Monday, October 24, 2011

CD Review: “Ballads…Searching for peace” by Michael Pedicin


                                        Ballads. Searching For Peace.

There is a power in beauty, calm moments, elegance. And that is what you will find on this, Michael Pedicin’s tenth disc as a leader. You’ll also find a mastering of the tenor saxophone and a dedication to conveying and creating an emotional mood that is rarely found in the day of ‘soft jazz’.

Ballads. Searching For Peace is seven beautifully rendered tunes, four classic and  timeless numbers; plus two of guitarist John Valentino’s and an original by Pedicin that are destined to become so.

Pedicin tells us that the inspiration for the album is John Coltrane’s 1962 masterpiece Ballads, which in and of itself tells us something about the confidence that Pedicin has in his ability.

True to the spirit of that muse, you’ll find Don Raye and Gene De Paul’s You Don’t Know What Love Is, a song that has a history as crazy as it is beautiful. Written for the 1941 film starring Abbott & Costelo, Keep ‘em Flying, it was eventually cut from the flick. It eventually ended up in Behind the Eight Ball (1942), starring the Ritz Brothers. From its beginnings as an outtake in an A picture and an introduction in a B, both by the same singer, no one could have predicted that in later years the song would emerge as a masterpiece--a jazz standard to be recorded several hundreds of times, starting when Miles Davis and other jazz musicians. And there is a reason. It is simply a marvelous tune. Pedicin opens and closes with some beautiful ornamental free rhythmic styling's that display his virtuosity on his instrument and sets the mood for you, and the album.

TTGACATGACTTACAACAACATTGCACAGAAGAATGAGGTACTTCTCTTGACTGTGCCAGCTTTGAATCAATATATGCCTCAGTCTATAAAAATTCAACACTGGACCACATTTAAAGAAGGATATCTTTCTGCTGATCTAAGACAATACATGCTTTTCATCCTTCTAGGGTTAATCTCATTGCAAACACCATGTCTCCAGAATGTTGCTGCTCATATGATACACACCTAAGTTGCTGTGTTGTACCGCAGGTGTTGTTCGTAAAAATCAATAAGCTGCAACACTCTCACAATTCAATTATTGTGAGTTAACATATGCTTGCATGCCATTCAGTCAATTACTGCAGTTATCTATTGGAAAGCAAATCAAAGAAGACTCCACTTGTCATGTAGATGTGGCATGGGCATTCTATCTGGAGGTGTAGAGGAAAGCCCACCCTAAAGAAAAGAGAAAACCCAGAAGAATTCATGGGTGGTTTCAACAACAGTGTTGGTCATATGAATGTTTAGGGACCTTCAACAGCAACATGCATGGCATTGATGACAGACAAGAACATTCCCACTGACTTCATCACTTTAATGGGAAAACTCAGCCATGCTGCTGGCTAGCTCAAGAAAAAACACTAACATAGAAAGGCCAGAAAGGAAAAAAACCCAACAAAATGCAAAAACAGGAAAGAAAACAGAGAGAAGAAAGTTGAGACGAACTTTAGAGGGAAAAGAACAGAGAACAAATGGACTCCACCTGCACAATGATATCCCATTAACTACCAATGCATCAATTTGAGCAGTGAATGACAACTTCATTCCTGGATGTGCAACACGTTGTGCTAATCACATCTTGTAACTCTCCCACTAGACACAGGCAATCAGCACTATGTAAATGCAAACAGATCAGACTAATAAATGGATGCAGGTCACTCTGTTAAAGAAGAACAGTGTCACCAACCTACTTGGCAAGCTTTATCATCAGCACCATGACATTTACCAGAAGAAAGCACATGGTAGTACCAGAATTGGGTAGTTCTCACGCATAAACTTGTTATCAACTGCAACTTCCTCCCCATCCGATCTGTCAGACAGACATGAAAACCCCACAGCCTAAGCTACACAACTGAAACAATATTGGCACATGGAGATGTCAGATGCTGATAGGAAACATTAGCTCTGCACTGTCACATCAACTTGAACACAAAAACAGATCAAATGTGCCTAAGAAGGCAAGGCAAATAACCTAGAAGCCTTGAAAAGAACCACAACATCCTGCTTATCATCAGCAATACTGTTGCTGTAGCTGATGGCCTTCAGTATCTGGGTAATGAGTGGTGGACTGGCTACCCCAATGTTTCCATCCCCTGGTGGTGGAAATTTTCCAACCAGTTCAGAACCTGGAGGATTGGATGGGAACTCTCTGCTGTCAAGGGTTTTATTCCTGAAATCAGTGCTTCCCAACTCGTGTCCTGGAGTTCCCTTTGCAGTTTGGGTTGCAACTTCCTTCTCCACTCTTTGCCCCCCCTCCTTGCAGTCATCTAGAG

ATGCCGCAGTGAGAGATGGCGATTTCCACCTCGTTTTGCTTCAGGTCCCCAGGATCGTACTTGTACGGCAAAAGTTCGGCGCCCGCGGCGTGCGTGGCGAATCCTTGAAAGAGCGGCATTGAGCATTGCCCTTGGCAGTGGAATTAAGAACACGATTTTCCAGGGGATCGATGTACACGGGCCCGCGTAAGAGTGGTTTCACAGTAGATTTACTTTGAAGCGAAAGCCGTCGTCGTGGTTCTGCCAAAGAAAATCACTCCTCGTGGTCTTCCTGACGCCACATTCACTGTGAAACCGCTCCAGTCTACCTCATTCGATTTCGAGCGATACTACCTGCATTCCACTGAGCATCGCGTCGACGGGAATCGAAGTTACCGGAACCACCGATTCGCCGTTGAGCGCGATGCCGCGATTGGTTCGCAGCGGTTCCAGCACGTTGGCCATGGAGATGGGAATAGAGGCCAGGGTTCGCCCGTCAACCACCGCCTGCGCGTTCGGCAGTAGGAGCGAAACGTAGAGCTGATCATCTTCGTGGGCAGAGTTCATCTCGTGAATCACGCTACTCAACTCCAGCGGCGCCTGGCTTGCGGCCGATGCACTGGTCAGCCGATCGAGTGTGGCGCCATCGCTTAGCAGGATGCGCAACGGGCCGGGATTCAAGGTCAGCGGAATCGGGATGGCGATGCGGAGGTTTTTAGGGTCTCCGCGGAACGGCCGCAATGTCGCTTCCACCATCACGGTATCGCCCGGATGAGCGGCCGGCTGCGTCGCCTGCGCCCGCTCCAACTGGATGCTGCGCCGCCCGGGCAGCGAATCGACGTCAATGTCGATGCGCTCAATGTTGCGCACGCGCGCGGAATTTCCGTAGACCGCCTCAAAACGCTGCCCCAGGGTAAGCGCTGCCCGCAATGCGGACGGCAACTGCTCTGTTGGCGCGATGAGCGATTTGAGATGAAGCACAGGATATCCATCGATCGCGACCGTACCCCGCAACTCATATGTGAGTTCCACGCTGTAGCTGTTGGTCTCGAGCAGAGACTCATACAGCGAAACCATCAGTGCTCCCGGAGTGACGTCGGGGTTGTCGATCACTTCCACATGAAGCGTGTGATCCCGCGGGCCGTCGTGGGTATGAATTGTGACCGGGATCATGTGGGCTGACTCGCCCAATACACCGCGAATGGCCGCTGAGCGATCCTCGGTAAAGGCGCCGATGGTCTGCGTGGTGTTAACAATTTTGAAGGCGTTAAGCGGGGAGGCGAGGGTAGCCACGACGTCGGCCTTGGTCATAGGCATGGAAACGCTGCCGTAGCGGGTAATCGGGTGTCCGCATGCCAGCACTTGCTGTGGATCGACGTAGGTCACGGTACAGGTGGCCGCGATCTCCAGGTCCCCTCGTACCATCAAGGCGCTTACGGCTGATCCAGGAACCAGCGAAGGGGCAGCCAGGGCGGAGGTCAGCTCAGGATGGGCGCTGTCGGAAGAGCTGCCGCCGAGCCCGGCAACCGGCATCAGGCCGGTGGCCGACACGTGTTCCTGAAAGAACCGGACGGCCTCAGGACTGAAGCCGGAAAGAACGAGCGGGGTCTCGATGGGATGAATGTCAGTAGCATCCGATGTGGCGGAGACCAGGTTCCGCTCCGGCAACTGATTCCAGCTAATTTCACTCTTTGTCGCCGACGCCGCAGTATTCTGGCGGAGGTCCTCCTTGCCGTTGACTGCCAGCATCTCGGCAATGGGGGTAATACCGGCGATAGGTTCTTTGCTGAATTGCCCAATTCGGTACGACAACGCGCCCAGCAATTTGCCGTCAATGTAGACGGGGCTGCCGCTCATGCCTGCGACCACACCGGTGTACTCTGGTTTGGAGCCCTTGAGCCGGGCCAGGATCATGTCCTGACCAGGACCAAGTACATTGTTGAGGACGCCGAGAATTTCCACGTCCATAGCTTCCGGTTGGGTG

Michael Pedicin “You Don’t Know What Love Is”

Next up is guitarist John Valentino’s  Blame It On Your Heart. Fittingly, Valentino plays guitar throughout the album. This is a ballad that will make you want to light some candles, turn the electric lights off, mix your favorite adult beverage and put your arm around that certain someone and watch a sunset.  Next up is hard bop sax player, Hank Mobley’s Home At Last. Mobley’s tone on the sax was never known for it’s aggressiveness, called by Leonard Feather, The Middle Weight Champion of the Tenor Sax, because he fit somewhere between Stan Getz mellowness and Coltrane’s heavy hitting style. The tune is pure silk.

Next up is the other Valentino number represented here, Few Moments which shows Valentino to be as good a composer as he is a guitarist. Virgo is a Wayne Shorter piece that I have always loved. It’s from one of Shorter’s first recordings as a front man for Blue Note in 1964. It’s a rich,  eloquent and gorgeous ballad whose notes convey a soulful beauty and Pedicin performs it true to the original.

Next is Pedicin’s own composition, Tell Me which in it’s title alone alludes to Pedicin’s other line of work. You see, he is also a psychologist. He certainly understand what searching for peace means and he chose here to make the albums title the last tune. It was written by McCoy Tyner it’s a gorgeous ballad and brings the album to a close. But, thanks to the magic of technology, you don’t have to get up and flip the album over to keep the mood alive. Just hit repeat before you light those candles.

M Pedicin images

Michael Pedicin is currently supporting the album release with a tour, check his website for dates.


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Copyright © 2011 Robert Carraher All Rights Reserved

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